MIT was so advanced in 1965 (the year I entered as a freshman) that it actually had a computer. Housed in its own building, it cost $11 million (in today’s dollars) and was shared by all students and faculty. Four decades later, the computer in your cellphone is a million times smaller, a million times less expensive and a thousand times more powerful. That’s a billion-fold increase in the amount of computation you can buy per dollar.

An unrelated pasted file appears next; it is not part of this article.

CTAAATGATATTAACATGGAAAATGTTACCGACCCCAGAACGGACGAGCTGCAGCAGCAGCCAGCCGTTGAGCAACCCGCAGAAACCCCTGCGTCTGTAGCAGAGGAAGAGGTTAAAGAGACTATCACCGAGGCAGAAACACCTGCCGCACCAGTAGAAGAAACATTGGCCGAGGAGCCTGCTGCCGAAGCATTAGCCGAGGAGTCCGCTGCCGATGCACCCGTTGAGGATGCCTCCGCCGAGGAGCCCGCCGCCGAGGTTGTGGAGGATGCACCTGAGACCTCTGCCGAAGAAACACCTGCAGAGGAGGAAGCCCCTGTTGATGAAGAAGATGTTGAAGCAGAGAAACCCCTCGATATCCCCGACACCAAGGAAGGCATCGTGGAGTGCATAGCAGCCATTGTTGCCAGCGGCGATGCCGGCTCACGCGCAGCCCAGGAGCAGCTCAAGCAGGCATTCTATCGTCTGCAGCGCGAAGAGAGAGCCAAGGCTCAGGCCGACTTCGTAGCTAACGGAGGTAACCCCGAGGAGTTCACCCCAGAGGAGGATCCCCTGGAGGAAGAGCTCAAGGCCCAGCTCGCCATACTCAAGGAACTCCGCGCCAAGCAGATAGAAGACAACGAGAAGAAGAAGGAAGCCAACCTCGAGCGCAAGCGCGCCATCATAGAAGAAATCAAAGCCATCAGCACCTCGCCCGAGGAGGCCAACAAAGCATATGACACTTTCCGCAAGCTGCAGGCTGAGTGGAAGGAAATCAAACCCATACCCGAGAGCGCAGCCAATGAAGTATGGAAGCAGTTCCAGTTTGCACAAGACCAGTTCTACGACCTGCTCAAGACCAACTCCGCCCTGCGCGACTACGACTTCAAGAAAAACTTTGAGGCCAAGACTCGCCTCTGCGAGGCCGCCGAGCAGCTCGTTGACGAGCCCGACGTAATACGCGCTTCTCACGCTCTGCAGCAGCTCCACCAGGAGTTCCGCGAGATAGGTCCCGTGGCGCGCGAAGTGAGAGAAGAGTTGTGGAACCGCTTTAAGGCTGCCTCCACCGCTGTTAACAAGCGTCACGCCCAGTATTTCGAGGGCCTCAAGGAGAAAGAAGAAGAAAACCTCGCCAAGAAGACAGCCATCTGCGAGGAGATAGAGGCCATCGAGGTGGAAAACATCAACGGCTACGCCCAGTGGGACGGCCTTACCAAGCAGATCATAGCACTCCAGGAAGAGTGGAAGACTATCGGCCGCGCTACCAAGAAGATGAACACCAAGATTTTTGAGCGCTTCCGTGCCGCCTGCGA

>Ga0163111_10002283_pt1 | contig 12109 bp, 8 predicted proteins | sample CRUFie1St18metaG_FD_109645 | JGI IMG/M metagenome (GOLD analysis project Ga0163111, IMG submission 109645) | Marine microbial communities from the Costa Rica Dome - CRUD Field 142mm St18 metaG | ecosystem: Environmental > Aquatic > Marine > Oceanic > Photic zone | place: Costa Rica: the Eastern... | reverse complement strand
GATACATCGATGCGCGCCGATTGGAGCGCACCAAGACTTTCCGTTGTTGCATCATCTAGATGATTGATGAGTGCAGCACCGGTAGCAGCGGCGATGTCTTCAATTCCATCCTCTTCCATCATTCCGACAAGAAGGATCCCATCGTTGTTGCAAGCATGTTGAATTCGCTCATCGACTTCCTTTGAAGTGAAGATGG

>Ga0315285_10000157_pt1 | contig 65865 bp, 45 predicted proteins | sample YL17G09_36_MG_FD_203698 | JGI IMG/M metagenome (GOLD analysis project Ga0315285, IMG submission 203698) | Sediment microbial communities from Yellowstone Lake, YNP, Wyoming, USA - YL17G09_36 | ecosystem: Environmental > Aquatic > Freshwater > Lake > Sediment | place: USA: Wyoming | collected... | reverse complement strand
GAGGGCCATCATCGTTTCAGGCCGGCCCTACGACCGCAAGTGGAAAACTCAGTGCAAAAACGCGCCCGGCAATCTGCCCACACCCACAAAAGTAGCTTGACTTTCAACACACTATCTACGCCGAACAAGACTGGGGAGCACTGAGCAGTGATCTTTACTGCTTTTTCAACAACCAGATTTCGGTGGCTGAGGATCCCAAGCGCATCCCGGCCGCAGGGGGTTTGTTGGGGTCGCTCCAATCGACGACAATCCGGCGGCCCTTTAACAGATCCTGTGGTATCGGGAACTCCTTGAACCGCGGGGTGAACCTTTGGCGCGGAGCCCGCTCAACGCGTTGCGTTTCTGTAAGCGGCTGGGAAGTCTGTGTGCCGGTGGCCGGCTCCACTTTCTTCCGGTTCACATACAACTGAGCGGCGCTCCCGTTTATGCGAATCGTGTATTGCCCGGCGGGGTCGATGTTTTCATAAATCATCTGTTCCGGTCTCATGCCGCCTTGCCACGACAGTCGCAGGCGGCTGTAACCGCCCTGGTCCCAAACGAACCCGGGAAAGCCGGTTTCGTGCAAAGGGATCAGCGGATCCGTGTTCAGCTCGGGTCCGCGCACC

Yet as powerful as information technology is today, we will make another billion-fold increase in capability (for the same cost) over the next 25 years. That’s because information technology builds on itself — we are continually using the latest tools to create the next so they grow in capability at an exponential rate. This doesn’t just mean snazzier cellphones. It means that change will rock every aspect of our world.
It’s a fascinating look at how technology could change our world and is worth reading. Here’s the link again.